Can a packet of chips be healthy?

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If you’re trying to be healthy, packet chips are usually one of the first things you cut out, right?! Without having a degree in nutrition, it’s fairly safe to say the vending machine variety don’t offer much nutritional value.

But what about the chips you find in the “healthy” section at the supermarket? Is scoffing an entire bag of veggie chips better than the alternative?

Well, not exactly.

RELATED: Are sweet potato fries any better for you than regular hot chips?

In a recent food comparison, dietitian Susie Burrell pitted plain potato chips against veggie crisps only to reveal what you thought might be better for you, actually isn’t all it’s hyped up to be.

Burrell regularly shares her food comparisons to Instagram. (Instagram / @susieburrelldietitian)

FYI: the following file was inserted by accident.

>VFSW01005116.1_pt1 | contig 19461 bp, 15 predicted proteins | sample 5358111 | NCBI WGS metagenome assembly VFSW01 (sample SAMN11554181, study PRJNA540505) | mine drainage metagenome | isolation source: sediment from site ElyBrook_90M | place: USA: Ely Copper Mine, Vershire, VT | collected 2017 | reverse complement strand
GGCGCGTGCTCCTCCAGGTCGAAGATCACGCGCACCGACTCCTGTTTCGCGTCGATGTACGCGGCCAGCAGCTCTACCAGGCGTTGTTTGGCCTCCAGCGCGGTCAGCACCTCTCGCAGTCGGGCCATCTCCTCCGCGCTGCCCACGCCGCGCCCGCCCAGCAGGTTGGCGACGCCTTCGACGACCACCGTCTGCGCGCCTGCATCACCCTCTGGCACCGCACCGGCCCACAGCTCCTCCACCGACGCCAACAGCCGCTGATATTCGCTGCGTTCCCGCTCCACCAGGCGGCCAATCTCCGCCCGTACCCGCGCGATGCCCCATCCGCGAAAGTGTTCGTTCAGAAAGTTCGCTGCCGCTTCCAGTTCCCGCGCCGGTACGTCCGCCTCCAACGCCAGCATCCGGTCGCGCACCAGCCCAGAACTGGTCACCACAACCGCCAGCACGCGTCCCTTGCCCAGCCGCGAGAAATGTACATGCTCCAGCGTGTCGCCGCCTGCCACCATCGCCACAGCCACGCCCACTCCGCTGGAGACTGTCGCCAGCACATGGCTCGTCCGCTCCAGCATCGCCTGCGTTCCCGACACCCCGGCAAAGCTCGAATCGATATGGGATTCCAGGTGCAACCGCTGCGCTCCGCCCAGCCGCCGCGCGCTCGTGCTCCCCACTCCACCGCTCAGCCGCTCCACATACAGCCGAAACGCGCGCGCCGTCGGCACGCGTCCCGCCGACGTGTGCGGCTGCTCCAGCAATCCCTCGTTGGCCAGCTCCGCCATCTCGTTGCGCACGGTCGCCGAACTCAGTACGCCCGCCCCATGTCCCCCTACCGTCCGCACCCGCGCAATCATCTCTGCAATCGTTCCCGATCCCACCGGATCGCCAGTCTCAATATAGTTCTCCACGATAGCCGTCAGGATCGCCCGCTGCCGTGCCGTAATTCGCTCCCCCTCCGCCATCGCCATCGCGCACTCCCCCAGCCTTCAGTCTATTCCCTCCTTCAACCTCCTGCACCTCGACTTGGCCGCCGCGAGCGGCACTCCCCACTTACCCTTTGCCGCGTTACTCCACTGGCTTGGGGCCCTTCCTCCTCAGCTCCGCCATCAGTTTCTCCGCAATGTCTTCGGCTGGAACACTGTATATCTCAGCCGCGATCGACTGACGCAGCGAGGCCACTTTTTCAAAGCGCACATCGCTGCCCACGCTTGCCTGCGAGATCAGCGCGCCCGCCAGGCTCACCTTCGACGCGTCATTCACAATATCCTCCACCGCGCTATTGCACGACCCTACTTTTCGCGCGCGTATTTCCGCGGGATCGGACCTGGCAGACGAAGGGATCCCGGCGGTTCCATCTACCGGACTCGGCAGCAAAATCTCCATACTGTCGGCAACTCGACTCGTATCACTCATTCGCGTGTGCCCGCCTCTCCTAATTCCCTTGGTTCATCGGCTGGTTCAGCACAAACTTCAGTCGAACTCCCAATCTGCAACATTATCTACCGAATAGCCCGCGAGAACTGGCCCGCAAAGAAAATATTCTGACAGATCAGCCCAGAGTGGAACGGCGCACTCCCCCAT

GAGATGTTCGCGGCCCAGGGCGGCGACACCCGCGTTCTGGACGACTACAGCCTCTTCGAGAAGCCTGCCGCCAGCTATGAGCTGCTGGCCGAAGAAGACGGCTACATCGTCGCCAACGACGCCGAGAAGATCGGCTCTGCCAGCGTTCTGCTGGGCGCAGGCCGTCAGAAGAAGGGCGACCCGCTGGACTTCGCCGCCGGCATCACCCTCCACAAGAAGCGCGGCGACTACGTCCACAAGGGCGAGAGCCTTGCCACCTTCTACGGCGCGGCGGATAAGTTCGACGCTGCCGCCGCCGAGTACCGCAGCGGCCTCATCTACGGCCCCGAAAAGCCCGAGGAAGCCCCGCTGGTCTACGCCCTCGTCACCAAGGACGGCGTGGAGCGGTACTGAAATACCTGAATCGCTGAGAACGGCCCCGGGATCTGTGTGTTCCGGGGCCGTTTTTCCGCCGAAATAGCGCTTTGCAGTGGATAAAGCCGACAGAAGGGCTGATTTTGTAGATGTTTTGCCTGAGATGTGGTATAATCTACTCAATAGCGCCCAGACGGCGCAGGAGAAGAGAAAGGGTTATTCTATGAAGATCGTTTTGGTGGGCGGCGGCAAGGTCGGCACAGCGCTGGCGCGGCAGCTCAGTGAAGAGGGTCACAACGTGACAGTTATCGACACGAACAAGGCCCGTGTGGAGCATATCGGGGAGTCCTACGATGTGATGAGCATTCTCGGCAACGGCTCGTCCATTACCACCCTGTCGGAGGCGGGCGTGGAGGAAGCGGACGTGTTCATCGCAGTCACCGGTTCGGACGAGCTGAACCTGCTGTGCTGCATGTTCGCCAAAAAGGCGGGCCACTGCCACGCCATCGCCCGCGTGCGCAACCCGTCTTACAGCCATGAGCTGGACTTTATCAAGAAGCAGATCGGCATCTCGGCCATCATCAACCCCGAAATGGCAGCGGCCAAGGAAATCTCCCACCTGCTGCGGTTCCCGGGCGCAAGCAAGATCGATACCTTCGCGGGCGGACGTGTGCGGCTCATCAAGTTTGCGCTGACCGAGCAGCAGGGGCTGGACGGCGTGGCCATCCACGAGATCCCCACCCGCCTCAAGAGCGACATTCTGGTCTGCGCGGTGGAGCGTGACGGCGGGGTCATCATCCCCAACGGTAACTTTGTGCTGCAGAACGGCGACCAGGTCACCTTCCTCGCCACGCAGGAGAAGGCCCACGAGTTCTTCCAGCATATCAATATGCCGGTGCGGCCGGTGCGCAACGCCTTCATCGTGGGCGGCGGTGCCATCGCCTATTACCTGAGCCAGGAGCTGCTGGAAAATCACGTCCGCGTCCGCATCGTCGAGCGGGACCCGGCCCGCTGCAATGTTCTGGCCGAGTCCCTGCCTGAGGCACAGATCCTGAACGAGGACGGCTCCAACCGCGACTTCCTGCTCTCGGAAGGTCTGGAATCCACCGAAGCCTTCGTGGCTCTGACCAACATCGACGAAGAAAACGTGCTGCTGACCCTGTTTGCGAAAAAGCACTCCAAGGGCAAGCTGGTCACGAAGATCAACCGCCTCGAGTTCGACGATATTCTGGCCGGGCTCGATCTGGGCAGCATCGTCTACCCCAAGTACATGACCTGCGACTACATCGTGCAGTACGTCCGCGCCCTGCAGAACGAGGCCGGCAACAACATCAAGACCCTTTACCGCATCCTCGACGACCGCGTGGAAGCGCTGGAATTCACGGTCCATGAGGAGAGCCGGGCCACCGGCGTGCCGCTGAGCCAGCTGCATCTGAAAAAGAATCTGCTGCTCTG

Per 100g, Red Rock Deli Potato Chips in the sea salt flavour contain 1.2g of sugars, while Vege Chips Deli Crisps in the turmeric cheese flavour have 10.2g. When it comes to sodium content, the sea salt chips come in at 511mg, compared to turmeric cheese crisps that have 1050mg — that’s more than double the amount!

“You can see that just because a chip contains some legumes or veggies, or are cooked in a ‘better’ oil they are still highly processed, high fat foods that should be consumed occasionally,” Burrell captioned the Instagram post.

The majority of chips found on your supermarket shelves aren’t nutritionally sound and should only be considered ‘sometimes’ food, but if you’re craving a packet and are after a healthier option Burrell admits the plainer the chip, the better.

“Check the sugar and salt content on the back, lower is best, and avoid flavour enhancers where you can,” says Burrell.

Your favourite vegetables ranked by their carb content

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